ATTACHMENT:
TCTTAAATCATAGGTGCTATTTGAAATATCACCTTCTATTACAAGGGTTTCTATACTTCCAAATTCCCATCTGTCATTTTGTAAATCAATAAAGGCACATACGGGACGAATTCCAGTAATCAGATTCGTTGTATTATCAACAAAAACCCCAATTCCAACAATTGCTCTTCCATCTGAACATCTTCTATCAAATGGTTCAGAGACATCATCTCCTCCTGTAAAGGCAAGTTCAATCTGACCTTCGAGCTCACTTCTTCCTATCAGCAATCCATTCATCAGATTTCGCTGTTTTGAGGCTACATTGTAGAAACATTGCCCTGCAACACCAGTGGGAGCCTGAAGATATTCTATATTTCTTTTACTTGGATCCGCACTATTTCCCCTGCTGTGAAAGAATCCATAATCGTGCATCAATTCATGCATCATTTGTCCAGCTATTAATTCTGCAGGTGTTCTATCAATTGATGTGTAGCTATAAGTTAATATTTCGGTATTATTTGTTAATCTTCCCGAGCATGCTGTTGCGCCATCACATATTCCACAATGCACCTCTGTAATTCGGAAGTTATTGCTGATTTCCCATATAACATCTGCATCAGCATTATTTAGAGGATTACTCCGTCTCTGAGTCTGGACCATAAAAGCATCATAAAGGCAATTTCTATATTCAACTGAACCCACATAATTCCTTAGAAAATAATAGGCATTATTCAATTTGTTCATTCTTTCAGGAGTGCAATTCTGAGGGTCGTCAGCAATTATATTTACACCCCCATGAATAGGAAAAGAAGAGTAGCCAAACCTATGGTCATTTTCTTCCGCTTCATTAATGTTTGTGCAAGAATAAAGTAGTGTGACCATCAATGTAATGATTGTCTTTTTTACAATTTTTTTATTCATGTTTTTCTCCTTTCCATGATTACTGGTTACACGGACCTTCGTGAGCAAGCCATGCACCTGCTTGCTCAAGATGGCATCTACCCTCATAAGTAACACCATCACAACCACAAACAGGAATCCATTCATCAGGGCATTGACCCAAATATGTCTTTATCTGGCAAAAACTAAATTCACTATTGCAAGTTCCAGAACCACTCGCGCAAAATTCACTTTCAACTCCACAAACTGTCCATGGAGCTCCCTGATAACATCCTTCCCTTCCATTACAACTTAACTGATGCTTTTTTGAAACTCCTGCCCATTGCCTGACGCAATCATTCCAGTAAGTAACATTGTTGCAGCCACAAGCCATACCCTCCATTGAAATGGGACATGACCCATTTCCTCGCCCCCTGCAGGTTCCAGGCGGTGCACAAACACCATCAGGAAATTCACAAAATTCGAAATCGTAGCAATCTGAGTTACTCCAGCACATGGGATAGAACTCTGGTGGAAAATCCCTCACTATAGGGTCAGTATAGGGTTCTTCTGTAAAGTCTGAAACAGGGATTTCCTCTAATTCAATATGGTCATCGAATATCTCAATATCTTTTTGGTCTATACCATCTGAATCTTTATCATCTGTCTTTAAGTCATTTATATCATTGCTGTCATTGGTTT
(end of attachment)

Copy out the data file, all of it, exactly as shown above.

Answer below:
TCTTAAATCATAGGTGCTATTTGAAATATCACCTTCTATTACAAGGGTTTCTATACTTCCAAATTCCCATCTGTCATTTTGTAAATCAATAAAGGCACATACGGGACGAATTCCAGTAATCAGATTCGTTGTATTATCAACAAAAACCCCAATTCCAACAATTGCTCTTCCATCTGAACATCTTCTATCAAATGGTTCAGAGACATCATCTCCTCCTGTAAAGGCAAGTTCAATCTGACCTTCGAGCTCACTTCTTCCTATCAGCAATCCATTCATCAGATTTCGCTGTTTTGAGGCTACATTGTAGAAACATTGCCCTGCAACACCAGTGGGAGCCTGAAGATATTCTATATTTCTTTTACTTGGATCCGCACTATTTCCCCTGCTGTGAAAGAATCCATAATCGTGCATCAATTCATGCATCATTTGTCCAGCTATTAATTCTGCAGGTGTTCTATCAATTGATGTGTAGCTATAAGTTAATATTTCGGTATTATTTGTTAATCTTCCCGAGCATGCTGTTGCGCCATCACATATTCCACAATGCACCTCTGTAATTCGGAAGTTATTGCTGATTTCCCATATAACATCTGCATCAGCATTATTTAGAGGATTACTCCGTCTCTGAGTCTGGACCATAAAAGCATCATAAAGGCAATTTCTATATTCAACTGAACCCACATAATTCCTTAGAAAATAATAGGCATTATTCAATTTGTTCATTCTTTCAGGAGTGCAATTCTGAGGGTCGTCAGCAATTATATTTACACCCCCATGAATAGGAAAAGAAGAGTAGCCAAACCTATGGTCATTTTCTTCCGCTTCATTAATGTTTGTGCAAGAATAAAGTAGTGTGACCATCAATGTAATGATTGTCTTTTTTACAATTTTTTTATTCATGTTTTTCTCCTTTCCATGATTACTGGTTACACGGACCTTCGTGAGCAAGCCATGCACCTGCTTGCTCAAGATGGCATCTACCCTCATAAGTAACACCATCACAACCACAAACAGGAATCCATTCATCAGGGCATTGACCCAAATATGTCTTTATCTGGCAAAAACTAAATTCACTATTGCAAGTTCCAGAACCACTCGCGCAAAATTCACTTTCAACTCCACAAACTGTCCATGGAGCTCCCTGATAACATCCTTCCCTTCCATTACAACTTAACTGATGCTTTTTTGAAACTCCTGCCCATTGCCTGACGCAATCATTCCAGTAAGTAACATTGTTGCAGCCACAAGCCATACCCTCCATTGAAATGGGACATGACCCATTTCCTCGCCCCCTGCAGGTTCCAGGCGGTGCACAAACACCATCAGGAAATTCACAAAATTCGAAATCGTAGCAATCTGAGTTACTCCAGCACATGGGATAGAACTCTGGTGGAAAATCCCTCACTATAGGGTCAGTATAGGGTTCTTCTGTAAAGTCTGAAACAGGGATTTCCTCTAATTCAATATGGTCATCGAATATCTCAATATCTTTTTGGTCTATACCATCTGAATCTTTATCATCTGTCTTTAAGTCATTTATATCATTGCTGTCATTGGTTT